Where Did The Beaches Go?: A Q&A With A Laurier Great Lakes Expert

An aerial view of Georgian Bay. Photo credit: "Georgian Bay Sunset" by Joe Dodaro is licensed under CC BY 2.0

This Q&A with Great Lakes expert Mary-Louise Byrne is courtesy of Wilfrid Laurier University.

The Great Lakes have been hitting record-high water levels during recent years, causing widespread erosion and threatening the stability of shoreline properties. Across southwestern Ontario, Lake Huron beachgoers are greeted by diminishing stretches of sand, while sections of the North Shore Trail between Port Eglin and Southampton have been washed out.

To understand the dramatic increases in lake levels, we asked expert Mary-Louise Byrne, a professor in Wilfrid Laurier University’s Department of Geography and Environmental Studies. Byrne’s research focuses on the sustainable management of Great Lakes beaches and dunes, especially in protected areas.

Q: Dr. Byrne, for several years we have been hearing about shrinking beaches and shoreline cottages being threatened by eroding bluffs. Why is this happening?

Byrne: There is a natural variation in the water levels of the Great Lakes. Sometimes the change from high to low happens in as little as five years. Sometimes it’s as long as 15 years. Many people picture the Great Lakes at low levels because we recently had about a 15-year period of low levels.

During that time, some shoreline property owners became a bit complacent. They thought, “The water levels are low. There are all these regulations about only being able to build up here at the high part of the beach, but I want to have a boathouse and a dock, and yet I still want to have my nice wide beach.” They built out toward the waterline in spite of regulations that prohibit this. The term for this is encroachment: they encroached onto the beach thinking it was perfectly fine because year after year there were low levels.

I felt like I was Chicken Little saying, “The levels are going to come back up!” And people would look at me like I was crazy. And now we’re back to the high levels. Unfortunately, we’re back to record-high levels. So we’re still within the natural variation that occurs on the Great Lakes – we haven’t gone beyond it. We’re just at the high-level extreme.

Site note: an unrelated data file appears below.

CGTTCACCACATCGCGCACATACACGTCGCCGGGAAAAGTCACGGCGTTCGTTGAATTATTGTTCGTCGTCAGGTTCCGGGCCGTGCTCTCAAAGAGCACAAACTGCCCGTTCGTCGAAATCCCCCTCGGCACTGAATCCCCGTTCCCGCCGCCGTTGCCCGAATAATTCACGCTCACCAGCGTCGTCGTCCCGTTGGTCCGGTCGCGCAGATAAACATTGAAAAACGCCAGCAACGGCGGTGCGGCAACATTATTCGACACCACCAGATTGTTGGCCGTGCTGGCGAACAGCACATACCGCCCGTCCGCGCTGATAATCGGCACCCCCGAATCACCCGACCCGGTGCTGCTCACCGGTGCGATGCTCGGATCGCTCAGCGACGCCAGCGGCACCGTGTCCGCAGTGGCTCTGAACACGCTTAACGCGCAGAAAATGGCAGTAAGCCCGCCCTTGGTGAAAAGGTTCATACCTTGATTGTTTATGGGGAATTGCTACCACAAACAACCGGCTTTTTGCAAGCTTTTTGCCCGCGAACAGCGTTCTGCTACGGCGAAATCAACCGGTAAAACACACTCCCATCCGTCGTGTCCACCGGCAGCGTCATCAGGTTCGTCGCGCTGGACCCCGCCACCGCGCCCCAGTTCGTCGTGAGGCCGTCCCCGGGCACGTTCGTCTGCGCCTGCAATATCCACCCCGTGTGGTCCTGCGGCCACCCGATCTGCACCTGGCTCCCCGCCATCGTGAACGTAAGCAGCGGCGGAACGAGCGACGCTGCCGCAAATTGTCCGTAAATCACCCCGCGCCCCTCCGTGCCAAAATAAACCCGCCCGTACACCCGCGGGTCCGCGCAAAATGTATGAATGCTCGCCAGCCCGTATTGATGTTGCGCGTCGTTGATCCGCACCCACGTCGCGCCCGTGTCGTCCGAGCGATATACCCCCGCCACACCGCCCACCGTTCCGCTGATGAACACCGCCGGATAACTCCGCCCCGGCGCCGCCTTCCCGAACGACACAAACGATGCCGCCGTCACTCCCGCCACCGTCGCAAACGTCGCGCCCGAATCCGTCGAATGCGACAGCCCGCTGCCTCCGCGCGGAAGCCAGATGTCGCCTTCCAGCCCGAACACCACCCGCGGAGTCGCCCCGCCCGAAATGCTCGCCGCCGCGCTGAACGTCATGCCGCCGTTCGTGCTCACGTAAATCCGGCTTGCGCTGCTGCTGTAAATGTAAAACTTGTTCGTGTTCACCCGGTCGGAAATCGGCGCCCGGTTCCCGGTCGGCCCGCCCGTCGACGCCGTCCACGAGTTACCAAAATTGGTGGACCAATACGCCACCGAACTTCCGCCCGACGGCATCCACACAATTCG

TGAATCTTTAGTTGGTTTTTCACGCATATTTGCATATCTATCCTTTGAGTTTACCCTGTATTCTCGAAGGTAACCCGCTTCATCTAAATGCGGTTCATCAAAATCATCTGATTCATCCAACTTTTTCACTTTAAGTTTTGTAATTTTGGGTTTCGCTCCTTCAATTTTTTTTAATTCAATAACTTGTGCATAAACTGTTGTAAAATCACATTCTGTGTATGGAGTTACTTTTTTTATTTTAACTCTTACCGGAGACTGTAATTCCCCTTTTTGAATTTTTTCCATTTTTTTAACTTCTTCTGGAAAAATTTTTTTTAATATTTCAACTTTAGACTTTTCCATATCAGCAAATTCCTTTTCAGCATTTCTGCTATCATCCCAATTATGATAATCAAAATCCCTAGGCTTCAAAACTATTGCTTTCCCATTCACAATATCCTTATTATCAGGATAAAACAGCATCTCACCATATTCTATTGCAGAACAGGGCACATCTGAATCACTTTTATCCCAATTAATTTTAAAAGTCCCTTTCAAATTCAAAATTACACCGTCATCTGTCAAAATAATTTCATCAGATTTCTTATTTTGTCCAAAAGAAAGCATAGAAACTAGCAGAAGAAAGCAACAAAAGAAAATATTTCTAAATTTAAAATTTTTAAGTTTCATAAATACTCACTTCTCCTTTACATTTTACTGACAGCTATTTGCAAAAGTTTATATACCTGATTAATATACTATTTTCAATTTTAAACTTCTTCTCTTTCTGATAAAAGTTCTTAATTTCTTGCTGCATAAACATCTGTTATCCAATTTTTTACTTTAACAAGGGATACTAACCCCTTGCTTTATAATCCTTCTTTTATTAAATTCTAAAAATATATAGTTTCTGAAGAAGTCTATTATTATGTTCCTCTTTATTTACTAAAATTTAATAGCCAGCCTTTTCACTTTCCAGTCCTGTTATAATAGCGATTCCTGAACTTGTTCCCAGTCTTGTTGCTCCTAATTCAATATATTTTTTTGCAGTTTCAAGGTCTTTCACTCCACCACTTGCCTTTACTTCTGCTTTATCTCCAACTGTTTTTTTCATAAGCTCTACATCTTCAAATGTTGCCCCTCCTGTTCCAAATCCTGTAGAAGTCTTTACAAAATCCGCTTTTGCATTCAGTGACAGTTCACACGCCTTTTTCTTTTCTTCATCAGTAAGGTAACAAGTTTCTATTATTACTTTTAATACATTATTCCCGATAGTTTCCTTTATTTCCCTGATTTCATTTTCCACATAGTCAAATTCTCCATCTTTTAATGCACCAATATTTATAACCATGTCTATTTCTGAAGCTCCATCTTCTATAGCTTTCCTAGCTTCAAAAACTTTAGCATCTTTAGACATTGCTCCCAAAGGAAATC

Q: Why are the Great Lakes ‘at the extreme’ when it comes to water levels?

Byrne: We know a lot of the drivers for lake-level variation, but we don’t know how they combine to create extreme events. Personally – and I don’t have data to back this up, this is my intuition – I think it is a manifestation of climate change. We are seeing more extreme events and there are scientists who predict that this will be the outcome of the progression of climate change: greater frequency of extreme events.

We are seeing storms in the winter and summer that originate outside the Great Lakes basin and are bringing lots of precipitation. Some of that falls directly into the lakes, and all of the precipitation that falls over land makes its way through the natural drainage systems into the Great Lakes as well.

Q: Climate change aside, what are some of the natural factors that affect lake levels?

Byrne: Storm patterns are a significant factor. If storms originate in the Gulf of Mexico, they bring lots of moisture and increase the water levels. If we have winds that develop from storms over the Great Plains, those winds are drier and lead to greater evaporation. The balance between precipitation inputs and evaporation outputs result in the lake level.

Human activity in the Great Lakes basin also affects water level variations. The Great Lakes basin includes all of the area that drains into the Great Lakes, which is a huge area and contains about 40 million people. Everything that everybody does in the Great Lakes basin to divert water from flowing in its natural path will lead to a decrease in flow into the Great Lakes. Alternatively, everything that people do on their properties and in municipal areas to drain water causes that water to drain into the Great Lakes.

Other factors that affect lake levels include inflow of groundwater, surface water runoff and drainage, and human consumption.

Q: Much of your research has focused on the importance of sand dunes. Since we know that we can’t control water levels, would a return to more natural landscapes help protect our shorelines from shrinking? Are we messing with nature by creating flat, pristine public beaches?

Byrne: Well, if we expect the landscape to adapt to our aesthetics then we’re going to be sorely disappointed. As water levels rise, sand dunes dissipate the wave energy and help protect nearby properties from being flooded.

A woman on Facebook asked about sand dunes recently and said, “Should we just build sand dunes everywhere?” Well, no. If you try to build a sand dune by planting sand dune grasses at the base of an eroding bluff, nothing positive is going to happen. You’ll plant the grass and it will wash away. But if you have a natural collection area and you get sand accumulating, plant grasses there because it will help to build sand dunes. At high water times, that’s your savings account.

At this point in time, there aren’t very many places where I would recommend people try and do this because we’re at high water levels, so it’s an erosive situation. We just have to wait it out. When the water levels fall off again, then we go back to building up the sand dunes in locations where they would naturally occur.

Q: So as much as we try to engineer our shorelines and beaches, nature will continue to do what it wants in spite of our efforts?